It’s now possible to build a house at a rapid pace, 3D printing it in just days…or even a single day. They’re not gimmicks, either – there are people who actually call these 3D printed houses home.

Last year, a team of researchers in France from the University of NantesNantes MétropoleNantes Métropole Habitat (NMH), and Ouest Valorisation, began work on an ambitious project using an industrial 3D printer and patented additive manufacturing technology to build a five-room house named YHNOVA in only a few days. We’ve now learned that the 3D printed YHNOVA house has been completed in the district of Nantes Bottière.

Last April, Marc Patay, Managing Director of Nantes Métropole Habitat, said in a translated quote, “YHNOVA is an opportunity to confront and solve technical, environmental, urban, regulatory, phonic, thermal, etc. constraints with the support of various experts involved in this project. Thus, Nantes Métropole Habitat brings its expertise as a contracting authority by putting key players in the construction industry at the table to advance this innovative process, especially in the service of social housing of tomorrow.”

The automated, robotic 3D printing technique used to construct YHNOVA is called BatiPrint3D. The patented 3D printing concrete construction process was developed by teachers and researchers from the Laboratory of Digital Sciences of Nantes (LS2N) and the Research Institute in Civil Engineering and Mechanics (GeM), both of which are located at the university’s Institute of Technology (IUT) and the IUT of Saint-Nazaire.

Johanna Rolland, President of Nantes Métropole; Alain Robert, President of Nantes Métropole Habitat; Mohammed Bernoussi, First Vice-President of the University of Nantes; Chantale Nonnotte, Deputy Regional Director of Caisse des Dépôts; and Vincent Lamande, president of the SATT Ouest Valorisation.

Together with their partners from LS2N and GeM, the research team has been hard at work developing the innovative social housing project. The BatiPrint3D robot began construction on YHNOVA on rue du Croissant in La Bottière during the 2017 Nantes Digital Week in September.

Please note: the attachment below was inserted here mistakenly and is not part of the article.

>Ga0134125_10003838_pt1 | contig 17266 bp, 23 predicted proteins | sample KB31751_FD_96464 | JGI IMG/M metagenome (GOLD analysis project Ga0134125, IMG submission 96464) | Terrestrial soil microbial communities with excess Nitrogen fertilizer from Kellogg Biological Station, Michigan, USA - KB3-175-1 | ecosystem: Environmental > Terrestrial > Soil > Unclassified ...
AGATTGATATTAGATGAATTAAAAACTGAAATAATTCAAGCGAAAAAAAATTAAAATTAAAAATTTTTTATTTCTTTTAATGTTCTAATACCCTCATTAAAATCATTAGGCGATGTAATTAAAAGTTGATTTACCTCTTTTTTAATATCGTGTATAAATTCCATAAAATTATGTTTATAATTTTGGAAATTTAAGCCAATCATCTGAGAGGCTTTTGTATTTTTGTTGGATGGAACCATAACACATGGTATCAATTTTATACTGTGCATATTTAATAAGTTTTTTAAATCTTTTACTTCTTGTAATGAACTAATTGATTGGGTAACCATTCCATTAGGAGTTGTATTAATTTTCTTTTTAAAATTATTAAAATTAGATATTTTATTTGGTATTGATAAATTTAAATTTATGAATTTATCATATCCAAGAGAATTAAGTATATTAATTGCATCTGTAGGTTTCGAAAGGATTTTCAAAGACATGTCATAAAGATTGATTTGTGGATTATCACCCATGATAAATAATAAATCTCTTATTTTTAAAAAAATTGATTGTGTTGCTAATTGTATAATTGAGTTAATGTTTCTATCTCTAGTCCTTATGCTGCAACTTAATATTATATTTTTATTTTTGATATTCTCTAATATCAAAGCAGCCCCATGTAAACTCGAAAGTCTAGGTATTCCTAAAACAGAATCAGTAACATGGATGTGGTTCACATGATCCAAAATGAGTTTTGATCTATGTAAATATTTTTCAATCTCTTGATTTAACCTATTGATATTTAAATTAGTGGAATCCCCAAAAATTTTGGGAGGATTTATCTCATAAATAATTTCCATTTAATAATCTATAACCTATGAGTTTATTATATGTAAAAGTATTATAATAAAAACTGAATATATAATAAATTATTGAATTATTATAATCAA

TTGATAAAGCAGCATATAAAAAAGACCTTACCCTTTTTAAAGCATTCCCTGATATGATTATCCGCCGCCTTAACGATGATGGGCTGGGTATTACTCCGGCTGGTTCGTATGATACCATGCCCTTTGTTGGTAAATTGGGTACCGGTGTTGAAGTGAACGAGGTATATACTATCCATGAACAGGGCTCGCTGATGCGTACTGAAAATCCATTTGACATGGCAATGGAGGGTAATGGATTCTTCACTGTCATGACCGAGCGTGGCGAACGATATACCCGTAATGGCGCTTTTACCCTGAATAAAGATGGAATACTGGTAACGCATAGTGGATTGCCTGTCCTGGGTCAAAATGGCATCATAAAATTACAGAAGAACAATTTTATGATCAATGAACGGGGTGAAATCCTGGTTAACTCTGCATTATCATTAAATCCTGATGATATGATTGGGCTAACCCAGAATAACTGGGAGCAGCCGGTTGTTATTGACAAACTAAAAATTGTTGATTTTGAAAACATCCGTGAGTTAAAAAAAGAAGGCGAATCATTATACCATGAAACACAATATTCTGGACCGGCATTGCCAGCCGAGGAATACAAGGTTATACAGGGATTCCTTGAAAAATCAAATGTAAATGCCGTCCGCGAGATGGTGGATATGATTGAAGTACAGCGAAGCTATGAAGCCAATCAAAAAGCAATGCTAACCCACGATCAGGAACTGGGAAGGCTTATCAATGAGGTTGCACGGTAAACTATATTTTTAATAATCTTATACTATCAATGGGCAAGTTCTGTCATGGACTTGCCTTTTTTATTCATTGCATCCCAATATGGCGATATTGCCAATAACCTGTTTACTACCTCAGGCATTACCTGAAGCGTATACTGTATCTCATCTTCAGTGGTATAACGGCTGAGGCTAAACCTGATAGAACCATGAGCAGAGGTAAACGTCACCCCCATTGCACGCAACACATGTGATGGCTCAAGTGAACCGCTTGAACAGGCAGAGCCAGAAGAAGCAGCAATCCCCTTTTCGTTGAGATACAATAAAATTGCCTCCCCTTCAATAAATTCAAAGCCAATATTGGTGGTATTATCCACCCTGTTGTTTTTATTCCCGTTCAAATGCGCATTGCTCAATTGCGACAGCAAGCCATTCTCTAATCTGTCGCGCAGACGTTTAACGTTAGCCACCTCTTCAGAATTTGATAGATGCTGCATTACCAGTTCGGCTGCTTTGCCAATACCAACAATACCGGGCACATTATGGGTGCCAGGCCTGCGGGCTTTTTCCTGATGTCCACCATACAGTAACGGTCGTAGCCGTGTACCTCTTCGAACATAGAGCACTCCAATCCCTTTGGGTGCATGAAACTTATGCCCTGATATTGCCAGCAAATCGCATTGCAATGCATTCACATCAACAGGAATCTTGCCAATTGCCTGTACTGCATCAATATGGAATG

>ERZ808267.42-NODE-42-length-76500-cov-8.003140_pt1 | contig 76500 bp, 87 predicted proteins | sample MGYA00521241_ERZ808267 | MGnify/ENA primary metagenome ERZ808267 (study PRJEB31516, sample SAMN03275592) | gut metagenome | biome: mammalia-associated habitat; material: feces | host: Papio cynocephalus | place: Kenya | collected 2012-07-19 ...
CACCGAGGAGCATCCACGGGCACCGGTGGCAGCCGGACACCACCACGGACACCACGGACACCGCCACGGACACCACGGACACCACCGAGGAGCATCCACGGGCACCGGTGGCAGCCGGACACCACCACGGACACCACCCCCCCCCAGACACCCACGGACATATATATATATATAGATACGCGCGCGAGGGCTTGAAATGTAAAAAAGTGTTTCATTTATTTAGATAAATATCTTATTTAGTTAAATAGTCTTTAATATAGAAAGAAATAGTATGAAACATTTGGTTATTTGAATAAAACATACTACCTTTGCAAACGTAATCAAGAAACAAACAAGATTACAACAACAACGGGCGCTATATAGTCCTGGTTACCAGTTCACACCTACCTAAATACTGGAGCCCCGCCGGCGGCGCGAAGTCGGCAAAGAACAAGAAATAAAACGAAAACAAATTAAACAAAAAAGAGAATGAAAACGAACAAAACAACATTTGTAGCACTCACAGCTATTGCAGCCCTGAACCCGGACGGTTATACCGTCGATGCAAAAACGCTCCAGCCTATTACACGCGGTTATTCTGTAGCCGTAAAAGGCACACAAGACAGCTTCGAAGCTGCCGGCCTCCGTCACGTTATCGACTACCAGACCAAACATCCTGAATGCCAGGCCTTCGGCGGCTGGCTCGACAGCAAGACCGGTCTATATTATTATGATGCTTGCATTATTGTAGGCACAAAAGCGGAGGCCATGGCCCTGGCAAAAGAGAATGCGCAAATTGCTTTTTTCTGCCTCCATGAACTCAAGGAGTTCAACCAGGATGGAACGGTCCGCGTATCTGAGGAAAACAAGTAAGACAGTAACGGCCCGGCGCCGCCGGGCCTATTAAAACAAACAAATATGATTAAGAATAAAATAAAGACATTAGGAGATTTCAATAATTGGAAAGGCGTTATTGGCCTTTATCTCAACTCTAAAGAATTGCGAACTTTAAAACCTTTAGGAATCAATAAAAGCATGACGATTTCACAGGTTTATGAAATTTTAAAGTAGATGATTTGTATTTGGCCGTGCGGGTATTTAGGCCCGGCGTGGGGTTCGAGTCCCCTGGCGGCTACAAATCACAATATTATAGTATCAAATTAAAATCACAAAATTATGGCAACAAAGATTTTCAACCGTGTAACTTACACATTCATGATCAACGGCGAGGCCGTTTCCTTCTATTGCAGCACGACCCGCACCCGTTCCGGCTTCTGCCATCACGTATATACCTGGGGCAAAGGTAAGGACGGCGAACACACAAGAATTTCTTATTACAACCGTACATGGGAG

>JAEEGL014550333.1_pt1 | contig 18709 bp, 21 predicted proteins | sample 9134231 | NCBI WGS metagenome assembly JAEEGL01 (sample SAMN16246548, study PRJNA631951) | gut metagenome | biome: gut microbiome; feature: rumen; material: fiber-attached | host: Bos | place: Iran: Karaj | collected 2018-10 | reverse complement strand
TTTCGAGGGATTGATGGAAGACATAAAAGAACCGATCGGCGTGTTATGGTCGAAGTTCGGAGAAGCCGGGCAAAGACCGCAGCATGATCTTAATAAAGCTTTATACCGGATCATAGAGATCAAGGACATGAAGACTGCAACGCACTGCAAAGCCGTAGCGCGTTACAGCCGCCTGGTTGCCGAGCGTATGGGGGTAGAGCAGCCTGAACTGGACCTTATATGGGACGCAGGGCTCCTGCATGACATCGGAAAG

While the 95-square-meter house, which has complex architectural shapes like doors, corners, windows, and rounded walls, took longer than a few days to complete, building it in less than four months is still a major feat. YHNOVA, which was designed by the French architectural firm TICA, was inaugurated in Nantes last week.

The YHNOVA house will be open to the public on April 7th, and will also host the Regional House of Architecture, which will work with three district schools for six weeks this spring on the theme of digital architecture; the school teams participated in the jury as part of the Regional House of Architecture’s “IO Residences of Architects in France” project call.

The designers of the 3D printed YHNOVA house will be examining it closely from every angle, to make sure that everything is perfect for its future tenants.

Social housing is an umbrella term that refers to rental housing which may be owned and managed by the state, non-profit organizations, or a combination of the two, with the goal of providing affordable housing to those who need it most. Soon, the 3D printed house will be allocated to a family, chosen by the NMH Housing Award Committee based on standard social housing criteria, and they will receive keys and take possession in June.

YHNOVA will have several sensors for features like temperature, humidity, and air quality, as well as equipment to evaluate and analyze “the evolution of materials, thermal and acoustic quality,” according to the university. By employing these measures, the tenants will be able to save money on energy bills.

The unique project has helped demonstrate several important lessons in terms of constructing the homes of tomorrow. It improved the energy performance of construction, and with its zero waste, raw materials, and decreased transport, the project’s ecological footprint was lowered. The project also highlighted how robotic 3D printing technology can lower the risk of musculoskeletal disorders, as construction workers don’t have to go up and down scaffolding, and showcased a much lower dependence on good weather conditions for a solid day of construction work.

Pictures of the YHNOVA building site.

However, while the 3D printed YHNOVA house is complete, the project is not. The university is continuing its research, and is working on the possibility of developing housing with bio-sourced materials, in addition to 3D printing larger houses. Nantes Métropole has begun cost studies for new projects in the metropolitan area, like a suburban housing estate with homes in different shapes and sizes, and a 350-square-meter public reception building.

A former LS2N doctoral student is supporting a new startup that will be incubated by the university with SATT Ouest Valorisation and Atlanpôle. The university is also developing an R&D activity that’s specific to the field of construction robots. Elsewhere in France, other 3D printing construction projects, such as a complex 700-square-meter commercial structure and an 80-unit holiday center, are being considered.

Discuss this and other 3D printing topics at 3DPrintBoard.com or share your thoughts below.

[Sources: University of NantesNantes Métropole Habitat / Images: University of Nantes]

 

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